Excellence in Research
in the making
A commitment to research excellence
At the Telfer Master of Science in Management, we’re committed to research excellence. This commitment extends to all aspects of our program—from the services we provide our students to the outstanding teaching and research professionals that form the heart of our program.
Take a closer look at exactly what we mean:
- Our program’s extensive, diverse and expert faculty members make it possible for you to learn from an array of leading management researchers. You can also participate in their research, or take advantage of their insights and experiences to help you uncover research opportunities of your own.
- Our students have used our program to become great young management researchers.
- Our program arms you with the research skills and experience to take full advantage of several exciting career options.
- The Telfer School’s Research Office helps you prepare scholarship applications, ethics submissions and proposals to internal and external funding agencies. It also organizes events tailored to meet your needs and provides information on professional-development activities available to you.
Great questions. Great researchers.
Great answers only come to those who ask great questions. And only researchers who possess the highest levels of intellectual confidence and perception ask great questions.
Your journey of discovery is guided by our professors that are internationally recognized for their cutting-edge research, and their leadership in their respective management domains. Many of our professors hold prestigious fellowships, professorships and research chairs; serve as editors and reviewers for leading international journals and granting agencies; advise companies and governments. They are looking to work with enquiring, hardworking, and ambitious students who are willing to take on innovative approaches to managerial problems, push back the limits of knowledge, and help organisations strive.
When you work with our leading professors, they will also guide you in writing research papers to present at renowned conferences and publish in high impact academic journals. Our Graduate Programs Office will assist you in preparing grant applications for prestigious external scholarships such as OGS and Tri-Council funding.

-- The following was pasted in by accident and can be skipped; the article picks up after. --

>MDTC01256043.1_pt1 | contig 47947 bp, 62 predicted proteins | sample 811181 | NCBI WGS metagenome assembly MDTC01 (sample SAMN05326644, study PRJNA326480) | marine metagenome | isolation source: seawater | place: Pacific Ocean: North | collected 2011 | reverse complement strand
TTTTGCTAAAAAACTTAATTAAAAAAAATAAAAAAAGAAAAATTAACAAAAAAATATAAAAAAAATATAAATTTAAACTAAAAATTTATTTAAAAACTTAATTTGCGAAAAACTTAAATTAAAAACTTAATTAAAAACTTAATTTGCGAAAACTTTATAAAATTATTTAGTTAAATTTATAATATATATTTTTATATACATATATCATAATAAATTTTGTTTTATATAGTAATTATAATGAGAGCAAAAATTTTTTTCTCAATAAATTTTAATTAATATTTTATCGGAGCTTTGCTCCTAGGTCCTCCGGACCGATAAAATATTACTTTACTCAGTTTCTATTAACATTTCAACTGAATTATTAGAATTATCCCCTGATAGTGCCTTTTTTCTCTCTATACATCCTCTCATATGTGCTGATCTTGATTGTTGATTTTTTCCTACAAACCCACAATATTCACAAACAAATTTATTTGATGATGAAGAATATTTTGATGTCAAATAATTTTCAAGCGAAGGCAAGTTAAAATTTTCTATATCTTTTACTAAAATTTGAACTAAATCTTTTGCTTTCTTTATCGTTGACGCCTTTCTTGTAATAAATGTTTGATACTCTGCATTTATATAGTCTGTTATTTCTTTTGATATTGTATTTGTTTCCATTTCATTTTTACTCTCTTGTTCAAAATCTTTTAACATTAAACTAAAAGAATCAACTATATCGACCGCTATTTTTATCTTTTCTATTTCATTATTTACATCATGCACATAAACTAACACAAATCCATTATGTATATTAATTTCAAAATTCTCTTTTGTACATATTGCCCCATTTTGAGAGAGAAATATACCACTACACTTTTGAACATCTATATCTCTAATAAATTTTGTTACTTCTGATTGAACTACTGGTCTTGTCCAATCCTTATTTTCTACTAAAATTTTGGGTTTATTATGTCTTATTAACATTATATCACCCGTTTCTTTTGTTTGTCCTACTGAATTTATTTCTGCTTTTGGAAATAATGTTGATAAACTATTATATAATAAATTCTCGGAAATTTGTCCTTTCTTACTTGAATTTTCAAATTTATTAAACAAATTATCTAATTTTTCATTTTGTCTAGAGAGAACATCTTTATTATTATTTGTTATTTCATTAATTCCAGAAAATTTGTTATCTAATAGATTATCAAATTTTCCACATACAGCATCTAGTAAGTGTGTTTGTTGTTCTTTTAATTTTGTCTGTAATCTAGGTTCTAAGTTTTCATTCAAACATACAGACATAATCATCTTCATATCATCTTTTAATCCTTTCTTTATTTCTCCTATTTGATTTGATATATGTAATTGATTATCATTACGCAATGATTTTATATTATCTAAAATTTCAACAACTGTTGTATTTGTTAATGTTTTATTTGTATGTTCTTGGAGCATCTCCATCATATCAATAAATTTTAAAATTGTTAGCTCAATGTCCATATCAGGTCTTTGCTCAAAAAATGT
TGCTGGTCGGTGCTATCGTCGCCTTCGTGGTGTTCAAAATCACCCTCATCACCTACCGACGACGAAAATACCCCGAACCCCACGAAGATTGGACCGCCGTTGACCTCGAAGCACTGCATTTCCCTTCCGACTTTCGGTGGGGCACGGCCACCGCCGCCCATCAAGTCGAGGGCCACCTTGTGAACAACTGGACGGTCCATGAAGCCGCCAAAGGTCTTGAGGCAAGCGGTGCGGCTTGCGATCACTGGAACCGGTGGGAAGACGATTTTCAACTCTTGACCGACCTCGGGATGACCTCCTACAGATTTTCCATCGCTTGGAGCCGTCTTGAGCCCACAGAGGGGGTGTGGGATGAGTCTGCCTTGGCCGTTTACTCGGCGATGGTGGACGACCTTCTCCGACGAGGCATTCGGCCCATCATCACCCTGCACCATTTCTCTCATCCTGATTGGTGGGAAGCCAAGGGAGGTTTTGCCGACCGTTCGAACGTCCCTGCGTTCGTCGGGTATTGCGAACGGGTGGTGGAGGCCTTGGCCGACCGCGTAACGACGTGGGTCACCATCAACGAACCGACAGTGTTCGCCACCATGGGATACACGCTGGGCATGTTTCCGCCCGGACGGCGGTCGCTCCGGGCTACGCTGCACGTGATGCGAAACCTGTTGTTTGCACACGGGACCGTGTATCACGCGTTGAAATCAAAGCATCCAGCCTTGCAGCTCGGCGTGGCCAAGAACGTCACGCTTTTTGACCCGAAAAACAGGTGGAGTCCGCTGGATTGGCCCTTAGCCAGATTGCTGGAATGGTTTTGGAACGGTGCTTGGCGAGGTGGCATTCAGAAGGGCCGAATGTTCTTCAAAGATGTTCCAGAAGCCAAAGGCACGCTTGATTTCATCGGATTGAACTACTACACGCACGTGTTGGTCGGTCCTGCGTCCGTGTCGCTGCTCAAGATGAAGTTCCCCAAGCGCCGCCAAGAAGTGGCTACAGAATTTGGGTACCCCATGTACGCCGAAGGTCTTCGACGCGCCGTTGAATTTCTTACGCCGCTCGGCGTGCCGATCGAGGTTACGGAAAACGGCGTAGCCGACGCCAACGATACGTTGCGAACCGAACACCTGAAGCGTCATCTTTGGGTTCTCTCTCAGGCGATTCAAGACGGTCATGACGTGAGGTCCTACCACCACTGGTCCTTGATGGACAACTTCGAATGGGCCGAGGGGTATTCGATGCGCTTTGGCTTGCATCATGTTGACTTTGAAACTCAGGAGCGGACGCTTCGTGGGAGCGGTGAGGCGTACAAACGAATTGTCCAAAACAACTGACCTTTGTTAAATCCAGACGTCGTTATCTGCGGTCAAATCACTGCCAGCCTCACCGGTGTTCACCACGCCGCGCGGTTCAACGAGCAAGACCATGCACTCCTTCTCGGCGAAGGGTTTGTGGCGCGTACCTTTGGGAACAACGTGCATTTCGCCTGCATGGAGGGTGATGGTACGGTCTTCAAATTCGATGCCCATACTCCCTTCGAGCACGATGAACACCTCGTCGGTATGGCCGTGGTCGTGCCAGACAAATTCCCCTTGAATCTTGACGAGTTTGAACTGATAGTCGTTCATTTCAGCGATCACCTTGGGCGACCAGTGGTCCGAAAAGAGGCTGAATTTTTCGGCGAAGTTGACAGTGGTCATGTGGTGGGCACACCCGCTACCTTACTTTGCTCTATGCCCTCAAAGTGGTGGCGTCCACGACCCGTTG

Dr. Martine Spence: Sustainability and the bottom line
More and more companies trumpet their social responsibility—in particular, the sustainability of their operations and products. But is this talk just that—talk? Or does corporate commitment to environmental health, ethical behaviour and social welfare have a measurable impact on a business’s financial performance? Dr. Martine Spence is finding out.
An expert in the behaviour, operations and growth of small and medium-sized enterprises—in particular, the so-called internationalization of Canadian SMEs that provide highly specialized professional services—she’s using her research to determine whether or not an enterprise’s financial performance reflects the company’s sustainability. At the same time, she’s uncovering answers to a host of parallel concerns, including the best way to measure SMEs’ involvement in social responsibility and environmental sustainability, and how to identify any cultural influences that may affect sustainable practices of SMEs in developing economies.
An increasing number of large multinational corporations use the answers Dr. Spence generates to decide which SMEs in developing economies to include in global supply chains or through which to outsource products and services. Now that’s sustainability affecting your bottom line!
Dr. Barbara Orser: Spurring entrepreneurship and business development
New businesses are the fuel that drives our country’s economic prosperity. No one in Canada has a deeper understanding of this fact than Dr. Barbara Orser. As co-holder of the Telfer School’s Deloitte Professorship in the Management of Growth Enterprises, she concentrates her research on uncovering ways to spur entrepreneurship and business development. More specifically, she zeroes in on the distinct needs of small and medium-sized enterprises and the nearly one million Canadian women who are entrepreneurs, self-employed workers or who own and operate SMEs.
Her work is paying off—big time. Business leaders and policymakers throughout Canada use her fresh insights to craft public policies and training programs that help equip Canadians with the targeted financial support and precise business skills they need to launch, nurture and expand successful enterprises.